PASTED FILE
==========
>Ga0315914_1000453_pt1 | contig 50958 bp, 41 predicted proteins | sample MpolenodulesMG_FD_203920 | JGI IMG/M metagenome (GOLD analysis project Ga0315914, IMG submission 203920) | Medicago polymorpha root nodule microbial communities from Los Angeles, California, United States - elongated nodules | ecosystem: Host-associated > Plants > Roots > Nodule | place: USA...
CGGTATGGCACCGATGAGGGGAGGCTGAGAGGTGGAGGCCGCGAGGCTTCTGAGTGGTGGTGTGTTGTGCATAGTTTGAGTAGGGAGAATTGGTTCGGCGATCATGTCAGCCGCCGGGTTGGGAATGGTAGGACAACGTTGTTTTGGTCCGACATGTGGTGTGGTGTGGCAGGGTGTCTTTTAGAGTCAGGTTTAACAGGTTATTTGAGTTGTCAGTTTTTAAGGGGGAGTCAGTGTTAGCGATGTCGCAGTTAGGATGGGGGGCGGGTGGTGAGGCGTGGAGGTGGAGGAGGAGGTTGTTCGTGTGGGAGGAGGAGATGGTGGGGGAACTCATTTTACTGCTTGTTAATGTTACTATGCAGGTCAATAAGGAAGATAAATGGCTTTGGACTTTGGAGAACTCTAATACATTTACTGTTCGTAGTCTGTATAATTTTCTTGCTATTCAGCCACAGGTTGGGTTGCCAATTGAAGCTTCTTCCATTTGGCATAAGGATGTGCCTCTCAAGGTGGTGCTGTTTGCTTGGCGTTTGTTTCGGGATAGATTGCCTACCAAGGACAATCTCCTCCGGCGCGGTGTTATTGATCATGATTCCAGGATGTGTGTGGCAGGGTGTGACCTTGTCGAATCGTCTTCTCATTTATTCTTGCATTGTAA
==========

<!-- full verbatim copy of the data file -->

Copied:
>Ga0315914_1000453_pt1 | contig 50958 bp, 41 predicted proteins | sample MpolenodulesMG_FD_203920 | JGI IMG/M metagenome (GOLD analysis project Ga0315914, IMG submission 203920) | Medicago polymorpha root nodule microbial communities from Los Angeles, California, United States - elongated nodules | ecosystem: Host-associated > Plants > Roots > Nodule | place: USA...
CGGTATGGCACCGATGAGGGGAGGCTGAGAGGTGGAGGCCGCGAGGCTTCTGAGTGGTGGTGTGTTGTGCATAGTTTGAGTAGGGAGAATTGGTTCGGCGATCATGTCAGCCGCCGGGTTGGGAATGGTAGGACAACGTTGTTTTGGTCCGACATGTGGTGTGGTGTGGCAGGGTGTCTTTTAGAGTCAGGTTTAACAGGTTATTTGAGTTGTCAGTTTTTAAGGGGGAGTCAGTGTTAGCGATGTCGCAGTTAGGATGGGGGGCGGGTGGTGAGGCGTGGAGGTGGAGGAGGAGGTTGTTCGTGTGGGAGGAGGAGATGGTGGGGGAACTCATTTTACTGCTTGTTAATGTTACTATGCAGGTCAATAAGGAAGATAAATGGCTTTGGACTTTGGAGAACTCTAATACATTTACTGTTCGTAGTCTGTATAATTTTCTTGCTATTCAGCCACAGGTTGGGTTGCCAATTGAAGCTTCTTCCATTTGGCATAAGGATGTGCCTCTCAAGGTGGTGCTGTTTGCTTGGCGTTTGTTTCGGGATAGATTGCCTACCAAGGACAATCTCCTCCGGCGCGGTGTTATTGATCATGATTCCAGGATGTGTGTGGCAGGGTGTGACCTTGTCGAATCGTCTTCTCATTTATTCTTGCATTGTAA